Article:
It’s difficult for app developers to ensure that they are not violating the privacy of kids when it comes to data collection. For some app developers, they have found a way to avoid data collection of kids, but other developers still haven’t figured it out. Google just pulled three popular apps for kids from Google Play Store after it was discovered they were violating data collection policies. We have the latest news about this so keep reading to learn more.
Three Popular Apps for Kids Removed After Data Collection Violations on Google Play
The three apps that were just removed from Google Play Store were Number Coloring, Princess Salon, and Cats & Cosplay. Combined these three apps had more than 20 million downloads on Google Play Store, which is pretty significant. The Intentional Digital Accountability Council was the group that found these apps were in direct violation of the Google data collection policies, specifically relating to data from kids.
The code for the apps isn’t what led to these apps being removed from Google Play Store, but the framework which powered the apps was to blame. The framework was using various versions of Umeng, Appodeal, and Unity, with the developer kit versions being completely to blame.
Apparently, the developer kits for these frameworks collecting Android Advertising ID information and also collected the Android ID itself. If we’re talking about apps for adults, this isn’t an issue but it’s an issue when talking about apps for kids. The rules are different for the apps designed for a younger audience.
Why Three Popular Android Apps for Kids Were Removed for Violating Data Collection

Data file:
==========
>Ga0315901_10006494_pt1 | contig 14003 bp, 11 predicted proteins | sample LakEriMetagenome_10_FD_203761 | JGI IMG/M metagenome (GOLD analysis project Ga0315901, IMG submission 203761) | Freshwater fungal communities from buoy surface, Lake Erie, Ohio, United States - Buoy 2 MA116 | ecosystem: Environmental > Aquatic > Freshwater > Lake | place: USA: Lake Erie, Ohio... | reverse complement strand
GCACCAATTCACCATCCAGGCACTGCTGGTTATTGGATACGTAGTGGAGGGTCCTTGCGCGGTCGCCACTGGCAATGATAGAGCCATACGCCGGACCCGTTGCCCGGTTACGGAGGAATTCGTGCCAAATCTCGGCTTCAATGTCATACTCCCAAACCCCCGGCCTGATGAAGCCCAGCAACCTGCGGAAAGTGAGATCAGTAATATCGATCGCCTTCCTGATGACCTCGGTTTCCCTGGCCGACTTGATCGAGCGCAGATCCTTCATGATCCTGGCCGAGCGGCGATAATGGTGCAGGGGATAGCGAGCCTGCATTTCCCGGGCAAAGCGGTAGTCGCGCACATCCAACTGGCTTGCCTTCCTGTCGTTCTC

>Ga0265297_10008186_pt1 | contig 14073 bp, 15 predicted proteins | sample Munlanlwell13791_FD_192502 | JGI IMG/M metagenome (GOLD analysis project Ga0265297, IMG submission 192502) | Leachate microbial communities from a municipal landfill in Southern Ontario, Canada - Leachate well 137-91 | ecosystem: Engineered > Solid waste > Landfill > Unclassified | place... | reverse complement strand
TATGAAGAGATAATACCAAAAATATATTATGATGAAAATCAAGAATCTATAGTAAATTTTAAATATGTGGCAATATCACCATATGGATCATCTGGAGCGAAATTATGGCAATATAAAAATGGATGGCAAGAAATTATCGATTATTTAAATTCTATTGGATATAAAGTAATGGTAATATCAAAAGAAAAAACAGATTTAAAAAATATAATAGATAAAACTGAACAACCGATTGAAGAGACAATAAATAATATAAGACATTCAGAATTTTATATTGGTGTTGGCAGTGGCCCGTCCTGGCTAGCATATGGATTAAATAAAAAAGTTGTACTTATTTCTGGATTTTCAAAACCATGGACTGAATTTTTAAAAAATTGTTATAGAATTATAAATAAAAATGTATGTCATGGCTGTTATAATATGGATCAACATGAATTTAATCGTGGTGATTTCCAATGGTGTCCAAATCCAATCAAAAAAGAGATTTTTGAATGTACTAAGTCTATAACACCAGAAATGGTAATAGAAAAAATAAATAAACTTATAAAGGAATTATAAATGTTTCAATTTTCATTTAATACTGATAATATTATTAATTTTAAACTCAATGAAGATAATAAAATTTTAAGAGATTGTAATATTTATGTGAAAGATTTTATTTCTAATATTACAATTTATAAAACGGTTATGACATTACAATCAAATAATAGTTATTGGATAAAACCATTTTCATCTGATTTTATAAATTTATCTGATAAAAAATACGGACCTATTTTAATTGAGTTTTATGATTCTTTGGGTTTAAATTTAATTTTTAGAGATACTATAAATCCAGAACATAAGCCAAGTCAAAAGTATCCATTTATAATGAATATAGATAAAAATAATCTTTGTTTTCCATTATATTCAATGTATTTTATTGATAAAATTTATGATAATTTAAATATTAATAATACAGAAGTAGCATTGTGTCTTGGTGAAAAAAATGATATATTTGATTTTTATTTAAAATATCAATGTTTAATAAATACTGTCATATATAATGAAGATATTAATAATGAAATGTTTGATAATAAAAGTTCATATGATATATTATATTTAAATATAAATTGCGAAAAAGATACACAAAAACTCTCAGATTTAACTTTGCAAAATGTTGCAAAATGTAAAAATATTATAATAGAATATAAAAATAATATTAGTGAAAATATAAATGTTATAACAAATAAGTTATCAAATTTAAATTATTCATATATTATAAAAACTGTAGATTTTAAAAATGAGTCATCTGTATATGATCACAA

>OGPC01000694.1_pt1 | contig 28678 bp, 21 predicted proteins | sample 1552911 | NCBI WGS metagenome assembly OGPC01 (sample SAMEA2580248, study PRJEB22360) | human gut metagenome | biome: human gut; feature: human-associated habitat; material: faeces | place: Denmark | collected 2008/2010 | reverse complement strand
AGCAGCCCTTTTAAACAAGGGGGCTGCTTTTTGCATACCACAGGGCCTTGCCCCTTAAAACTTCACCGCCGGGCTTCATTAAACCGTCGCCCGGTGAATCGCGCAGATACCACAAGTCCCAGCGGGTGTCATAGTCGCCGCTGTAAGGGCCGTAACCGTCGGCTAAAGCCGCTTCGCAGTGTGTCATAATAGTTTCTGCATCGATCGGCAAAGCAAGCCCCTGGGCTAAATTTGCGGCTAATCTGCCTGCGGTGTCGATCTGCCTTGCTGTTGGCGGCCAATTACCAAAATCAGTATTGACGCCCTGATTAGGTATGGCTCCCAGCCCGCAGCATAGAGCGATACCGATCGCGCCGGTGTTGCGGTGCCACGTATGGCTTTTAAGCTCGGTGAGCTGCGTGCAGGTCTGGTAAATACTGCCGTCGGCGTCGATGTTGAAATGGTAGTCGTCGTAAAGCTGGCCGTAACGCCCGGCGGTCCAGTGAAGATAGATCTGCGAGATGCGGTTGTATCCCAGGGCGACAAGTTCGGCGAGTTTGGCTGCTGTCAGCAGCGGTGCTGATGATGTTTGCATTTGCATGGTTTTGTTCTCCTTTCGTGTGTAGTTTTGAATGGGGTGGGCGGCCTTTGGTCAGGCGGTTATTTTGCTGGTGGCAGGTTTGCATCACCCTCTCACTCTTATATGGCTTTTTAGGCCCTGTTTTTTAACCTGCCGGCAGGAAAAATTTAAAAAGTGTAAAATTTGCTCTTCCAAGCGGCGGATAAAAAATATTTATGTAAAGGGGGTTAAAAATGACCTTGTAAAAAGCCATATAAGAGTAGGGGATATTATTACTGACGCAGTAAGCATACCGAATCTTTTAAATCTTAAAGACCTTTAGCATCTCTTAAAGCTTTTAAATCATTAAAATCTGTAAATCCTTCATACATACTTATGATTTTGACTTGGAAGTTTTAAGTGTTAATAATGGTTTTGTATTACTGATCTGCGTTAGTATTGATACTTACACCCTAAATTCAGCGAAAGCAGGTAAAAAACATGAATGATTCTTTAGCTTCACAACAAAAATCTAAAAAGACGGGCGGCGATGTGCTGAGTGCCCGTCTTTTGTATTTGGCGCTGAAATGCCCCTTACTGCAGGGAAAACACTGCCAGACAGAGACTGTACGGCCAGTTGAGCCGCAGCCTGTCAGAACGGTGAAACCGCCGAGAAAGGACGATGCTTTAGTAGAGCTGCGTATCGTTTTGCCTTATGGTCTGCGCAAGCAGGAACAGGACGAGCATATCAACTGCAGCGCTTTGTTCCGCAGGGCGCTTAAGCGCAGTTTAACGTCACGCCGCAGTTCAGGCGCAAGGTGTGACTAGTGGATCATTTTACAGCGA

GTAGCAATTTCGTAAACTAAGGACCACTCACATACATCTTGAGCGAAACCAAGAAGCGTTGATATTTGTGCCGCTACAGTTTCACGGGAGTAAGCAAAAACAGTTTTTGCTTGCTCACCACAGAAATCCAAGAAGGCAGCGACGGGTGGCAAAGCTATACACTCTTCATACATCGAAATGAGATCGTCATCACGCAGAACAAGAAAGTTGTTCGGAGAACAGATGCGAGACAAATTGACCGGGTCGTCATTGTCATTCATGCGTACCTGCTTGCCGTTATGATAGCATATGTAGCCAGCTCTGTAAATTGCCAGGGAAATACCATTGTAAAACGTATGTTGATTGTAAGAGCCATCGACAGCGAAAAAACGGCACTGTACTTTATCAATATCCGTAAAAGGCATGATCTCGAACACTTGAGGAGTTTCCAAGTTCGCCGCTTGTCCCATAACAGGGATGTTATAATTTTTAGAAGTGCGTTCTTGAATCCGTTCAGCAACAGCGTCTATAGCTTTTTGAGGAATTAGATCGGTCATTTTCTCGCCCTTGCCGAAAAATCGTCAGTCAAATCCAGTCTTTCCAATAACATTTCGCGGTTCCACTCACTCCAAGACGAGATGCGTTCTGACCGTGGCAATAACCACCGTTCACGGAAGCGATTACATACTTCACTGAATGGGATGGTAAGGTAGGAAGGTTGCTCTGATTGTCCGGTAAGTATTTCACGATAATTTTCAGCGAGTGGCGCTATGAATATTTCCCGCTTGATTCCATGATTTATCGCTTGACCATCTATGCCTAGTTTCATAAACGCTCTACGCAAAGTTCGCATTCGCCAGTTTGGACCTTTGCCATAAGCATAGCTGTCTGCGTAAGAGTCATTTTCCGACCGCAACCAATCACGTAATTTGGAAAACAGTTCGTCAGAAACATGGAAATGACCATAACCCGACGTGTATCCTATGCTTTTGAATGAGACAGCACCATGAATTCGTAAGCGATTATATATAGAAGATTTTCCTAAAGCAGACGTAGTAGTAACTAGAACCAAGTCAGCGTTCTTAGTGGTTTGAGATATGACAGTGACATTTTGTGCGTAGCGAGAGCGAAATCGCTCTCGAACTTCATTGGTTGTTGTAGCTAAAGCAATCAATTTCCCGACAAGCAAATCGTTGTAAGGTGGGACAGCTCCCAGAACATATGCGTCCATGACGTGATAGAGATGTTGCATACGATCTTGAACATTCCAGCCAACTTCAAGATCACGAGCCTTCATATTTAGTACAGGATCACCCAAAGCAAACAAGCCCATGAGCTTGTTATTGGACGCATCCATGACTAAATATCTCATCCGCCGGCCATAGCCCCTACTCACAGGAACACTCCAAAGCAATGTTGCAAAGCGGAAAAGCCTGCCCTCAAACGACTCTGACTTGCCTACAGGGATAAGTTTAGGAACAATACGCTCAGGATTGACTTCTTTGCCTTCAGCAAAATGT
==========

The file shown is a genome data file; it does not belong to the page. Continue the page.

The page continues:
The two key issues here were the Android ID collection and Android Advertising ID information. It’s possible for an app to violate the Google policies for data collection if both the Android Advertising ID and the Android ID were sent at the same time. This information would have to be sent with other data in order to violate the privacy protections that Google put into place. You could track a user with this information, which is something you’re not supposed to do if you develop an app for kids.
The council did not say how much data was collected as a result, if any had been collected at all. As for the iOS versions of these apps, they are still up due to no known violations of Apple policies. Google took action immediately since the developer kits were not approved for apps for kids.
The company also said that it was working on other procedures in order to catch these types of issues with other apps. Two of the app developers still have other apps on Google Play Store. It’s not as if the developer was trying to breach data collection laws or policies. That’s likely why Google allowed other apps to remain on Google Play Store since it appears to be an innocent error.
Are You Concerned About the Apps Your Kids Use & Data Collection?
Even if the app itself has good intentions, it’s going to be removed if it’s using frameworks that are not approved for apps for kids. This is how Google tries to monitor data collection and possible privacy issues that kids face every day while using apps and services. We want to know in the comment section below if you’re worried about the possible data collection and privacy when your child is using an app.
Do you think that Google is going far enough to try to keep kids safe while using apps that are specifically designed for kids? Are you of the mindset that tracking and data collection will happen regardless of the safeguards in place? Do you think Google does more than Apple to protect kids while using apps? What apps do you let your kids use regularly and are you worried about privacy? If you know of any apps that are great for kids, we want to hear about those below as well. Were any of the three apps mentioned an app your child had on their Android device?